Here’s a common dilemma. Every week, you sit in the congregation and take notes during the pastor’s sermon at church. As the sermon unfolds, you write down important insights, quotes, cross-references and personal revelations. You feverishly try to make sure you capture everything important – to ensure that you retain this life-giving knowledge.
After the service, you take your sermon notes home where they sit in your junk pile for 3 months before you eventually throw them away.Then, after the service, you take your sermon notes home where they sit in your junk pile for 3 months before you eventually throw them away.
So what do we do we do with our sermon notes? If we’re going to throw them away, why even write down notes in the first place? Is there a better approach possible?
First, let’s look at some personal reasons this matters followed by some practical advice on what to do with your sermon notes.
WHY THIS MATTERS FOR YOU
It’s important that we remember the things we’ve learned. If you recall, one of the main issues throughout the Old Testament is that the Israelites kept forgetting what God had shown them… which usually ended with the Israelites being made slaves or wandering in the desert. Not great.
Do you want to grow in your faith? Then, do the work of “remembering”. Deuteronomy 8 tells us to, “Remember how the Lord your God led you all the way.” Taking sermon notes and having a place where we record them helps us to remember.
WHY THIS MATTERS FOR YOUR FAMILY
When you die, what do you want to leave behind? How can use the simple practice of taking sermon notes to impact future generations?
They are holding both the Bible and your personal life journey in their hands.Whether you are young or old when it happens, one day you will die. Imagine that after your death your family comes to sort through your belongings. They come across your Bible and they remember all that God did in and through your life.
Imagine that your family opens the Bible to see countless pages of notes. Every page they turn offers new commentary on the passages taken from hundreds or thousands of sermons – all written in your handwriting. They are reading the most important things you learned in your life. They are holding both the Bible and your personal life journey in their hands. Your family begins to pass down your Bible through generations, where God continues to use the truths you’ve scrawled in the margins to encourage and mold your family.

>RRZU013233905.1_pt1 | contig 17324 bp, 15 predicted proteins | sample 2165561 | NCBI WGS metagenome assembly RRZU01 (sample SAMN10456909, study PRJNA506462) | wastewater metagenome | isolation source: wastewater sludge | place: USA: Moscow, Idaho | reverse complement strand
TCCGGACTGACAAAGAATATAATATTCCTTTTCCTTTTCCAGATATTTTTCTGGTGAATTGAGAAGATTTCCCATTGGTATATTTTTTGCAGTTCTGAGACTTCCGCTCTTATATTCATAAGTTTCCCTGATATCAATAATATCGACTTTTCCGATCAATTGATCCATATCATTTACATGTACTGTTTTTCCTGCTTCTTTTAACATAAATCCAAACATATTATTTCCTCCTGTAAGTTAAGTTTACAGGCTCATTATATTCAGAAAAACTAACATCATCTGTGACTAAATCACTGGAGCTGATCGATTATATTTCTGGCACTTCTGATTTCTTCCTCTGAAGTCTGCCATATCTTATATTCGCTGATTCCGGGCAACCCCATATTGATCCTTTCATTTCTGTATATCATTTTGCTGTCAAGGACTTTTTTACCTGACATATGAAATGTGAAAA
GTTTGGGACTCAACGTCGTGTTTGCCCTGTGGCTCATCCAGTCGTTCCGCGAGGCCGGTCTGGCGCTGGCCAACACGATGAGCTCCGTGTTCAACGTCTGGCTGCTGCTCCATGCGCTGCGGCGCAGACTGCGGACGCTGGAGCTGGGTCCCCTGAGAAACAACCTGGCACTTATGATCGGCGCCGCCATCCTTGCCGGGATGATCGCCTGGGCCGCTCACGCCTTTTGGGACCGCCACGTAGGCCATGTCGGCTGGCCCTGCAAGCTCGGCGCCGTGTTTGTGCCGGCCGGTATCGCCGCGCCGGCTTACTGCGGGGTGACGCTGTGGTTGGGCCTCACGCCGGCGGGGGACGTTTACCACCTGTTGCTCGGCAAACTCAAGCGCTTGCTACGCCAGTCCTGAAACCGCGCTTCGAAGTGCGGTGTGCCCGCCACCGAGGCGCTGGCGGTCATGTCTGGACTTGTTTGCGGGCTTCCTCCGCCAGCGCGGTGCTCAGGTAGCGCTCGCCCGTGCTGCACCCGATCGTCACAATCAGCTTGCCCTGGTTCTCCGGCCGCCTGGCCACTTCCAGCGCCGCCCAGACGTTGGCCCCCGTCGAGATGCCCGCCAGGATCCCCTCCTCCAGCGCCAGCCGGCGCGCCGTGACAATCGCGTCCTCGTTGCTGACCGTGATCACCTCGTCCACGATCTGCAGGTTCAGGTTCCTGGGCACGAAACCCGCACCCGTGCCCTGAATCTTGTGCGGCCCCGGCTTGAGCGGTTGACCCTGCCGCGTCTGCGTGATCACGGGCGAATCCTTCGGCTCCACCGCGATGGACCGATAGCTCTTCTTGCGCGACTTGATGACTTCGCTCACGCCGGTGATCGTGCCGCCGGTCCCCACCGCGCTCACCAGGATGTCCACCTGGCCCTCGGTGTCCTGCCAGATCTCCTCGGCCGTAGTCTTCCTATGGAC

Imagine that you had a Bible from a deeply loved family member that contained decades of their sermon notes. How would that affect you?A good way to understand the impact that this could have is to switch the roles. Imagine that you had a Bible from your father, mother, grandparents or great-grandparents that contained decades of their sermon notes. Imagine their handwriting, their insights and their struggles alongside God’s timeless words. How would this affect you? What an incredible gift this would be for you. You can give this gift to your family.
Take notes during the sermon.
It will help you consider and focus on what is being said. If we hear the truth, write down the truth and then write it down again, there is a higher chance that the truth of God will settle deeper into our mind and heart.
Store them in your Bible until you’re ready to copy them.
Simple enough. Just tuck your notes into your Bible until you have 15-20 minutes to copy them over.
Use a Journal Bible.
Several years ago, I discovered that Crossway published Journal Bibles. (You can see a Journal Bible here.) These Bibles contain the full text of scripture but with extra-wide lined margins to leave room to take notes or journal. (I bought this one in the hopes that the leather cover will help it outlast my lifetime.) The picture above is of my Journal Bible.
Use a fine point pen.
Even though Journal Bibles offer more room for notes, you will still need to be attentive to space. For this reason, you need a fine point pen in order to fit more words onto each line. I use an Ultra Fine Point Pen from Pilot.
Read the passage again.
Before I begin copying notes, I try to read through the entire passage again. It is helpful to consider the passage a second time after listening to the sermon. I pray and ask God to draw out truths that I need to know at that moment in time.
Record the notes into your Bible.
Typically, I write down the chapter and verse (“1:35” for example) and then I will begin my notes pertaining to that section. I usually make a small bullet point to make my notes easier to read and reference later. You can see an example in the photo above.
This practice will help you – and future generations – to remember the gospel for years to come.